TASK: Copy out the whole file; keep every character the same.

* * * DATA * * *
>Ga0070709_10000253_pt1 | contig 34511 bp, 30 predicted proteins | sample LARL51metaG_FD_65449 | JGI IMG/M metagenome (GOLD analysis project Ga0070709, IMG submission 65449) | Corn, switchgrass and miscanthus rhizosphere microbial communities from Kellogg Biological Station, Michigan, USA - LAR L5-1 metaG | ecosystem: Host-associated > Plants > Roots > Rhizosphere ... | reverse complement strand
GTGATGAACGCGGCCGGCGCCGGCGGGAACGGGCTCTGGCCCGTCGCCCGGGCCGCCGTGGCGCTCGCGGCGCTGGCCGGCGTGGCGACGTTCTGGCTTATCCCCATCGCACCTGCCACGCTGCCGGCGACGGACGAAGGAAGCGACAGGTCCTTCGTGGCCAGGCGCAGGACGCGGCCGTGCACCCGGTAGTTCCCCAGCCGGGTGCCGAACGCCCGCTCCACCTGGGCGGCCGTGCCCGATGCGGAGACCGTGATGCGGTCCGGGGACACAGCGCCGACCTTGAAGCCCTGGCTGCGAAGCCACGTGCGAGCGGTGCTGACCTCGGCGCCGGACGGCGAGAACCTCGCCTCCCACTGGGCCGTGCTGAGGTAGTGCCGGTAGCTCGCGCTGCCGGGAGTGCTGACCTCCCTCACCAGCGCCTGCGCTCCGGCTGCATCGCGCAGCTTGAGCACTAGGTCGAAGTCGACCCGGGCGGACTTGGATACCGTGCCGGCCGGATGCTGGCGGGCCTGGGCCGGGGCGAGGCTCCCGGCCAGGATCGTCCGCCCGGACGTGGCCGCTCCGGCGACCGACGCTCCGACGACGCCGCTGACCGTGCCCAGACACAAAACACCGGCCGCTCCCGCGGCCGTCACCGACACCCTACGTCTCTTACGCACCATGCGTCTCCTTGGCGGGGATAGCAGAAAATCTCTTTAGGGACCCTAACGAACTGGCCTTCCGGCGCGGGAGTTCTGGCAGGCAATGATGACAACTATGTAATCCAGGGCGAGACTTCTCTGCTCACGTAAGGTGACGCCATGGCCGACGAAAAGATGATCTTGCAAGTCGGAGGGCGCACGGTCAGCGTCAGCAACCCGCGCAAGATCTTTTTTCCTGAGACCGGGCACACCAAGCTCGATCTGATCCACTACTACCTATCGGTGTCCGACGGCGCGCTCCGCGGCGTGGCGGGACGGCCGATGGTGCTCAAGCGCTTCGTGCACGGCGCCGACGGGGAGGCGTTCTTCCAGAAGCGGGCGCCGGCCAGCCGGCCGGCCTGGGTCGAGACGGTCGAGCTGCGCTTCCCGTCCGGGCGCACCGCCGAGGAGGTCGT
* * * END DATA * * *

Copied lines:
>Ga0070709_10000253_pt1 | contig 34511 bp, 30 predicted proteins | sample LARL51metaG_FD_65449 | JGI IMG/M metagenome (GOLD analysis project Ga0070709, IMG submission 65449) | Corn, switchgrass and miscanthus rhizosphere microbial communities from Kellogg Biological Station, Michigan, USA - LAR L5-1 metaG | ecosystem: Host-associated > Plants > Roots > Rhizosphere ... | reverse complement strand
GTGATGAACGCGGCCGGCGCCGGCGGGAACGGGCTCTGGCCCGTCGCCCGGGCCGCCGTGGCGCTCGCGGCGCTGGCCGGCGTGGCGACGTTCTGGCTTATCCCCATCGCACCTGCCACGCTGCCGGCGACGGACGAAGGAAGCGACAGGTCCTTCGTGGCCAGGCGCAGGACGCGGCCGTGCACCCGGTAGTTCCCCAGCCGGGTGCCGAACGCCCGCTCCACCTGGGCGGCCGTGCCCGATGCGGAGACCGTGATGCGGTCCGGGGACACAGCGCCGACCTTGAAGCCCTGGCTGCGAAGCCACGTGCGAGCGGTGCTGACCTCGGCGCCGGACGGCGAGAACCTCGCCTCCCACTGGGCCGTGCTGAGGTAGTGCCGGTAGCTCGCGCTGCCGGGAGTGCTGACCTCCCTCACCAGCGCCTGCGCTCCGGCTGCATCGCGCAGCTTGAGCACTAGGTCGAAGTCGACCCGGGCGGACTTGGATACCGTGCCGGCCGGATGCTGGCGGGCCTGGGCCGGGGCGAGGCTCCCGGCCAGGATCGTCCGCCCGGACGTGGCCGCTCCGGCGACCGACGCTCCGACGACGCCGCTGACCGTGCCCAGACACAAAACACCGGCCGCTCCCGCGGCCGTCACCGACACCCTACGTCTCTTACGCACCATGCGTCTCCTTGGCGGGGATAGCAGAAAATCTCTTTAGGGACCCTAACGAACTGGCCTTCCGGCGCGGGAGTTCTGGCAGGCAATGATGACAACTATGTAATCCAGGGCGAGACTTCTCTGCTCACGTAAGGTGACGCCATGGCCGACGAAAAGATGATCTTGCAAGTCGGAGGGCGCACGGTCAGCGTCAGCAACCCGCGCAAGATCTTTTTTCCTGAGACCGGGCACACCAAGCTCGATCTGATCCACTACTACCTATCGGTGTCCGACGGCGCGCTCCGCGGCGTGGCGGGACGGCCGATGGTGCTCAAGCGCTTCGTGCACGGCGCCGACGGGGAGGCGTTCTTCCAGAAGCGGGCGCCGGCCAGCCGGCCGGCCTGGGTCGAGACGGTCGAGCTGCGCTTCCCGTCCGGGCGCACCGCCGAGGAGGTCGT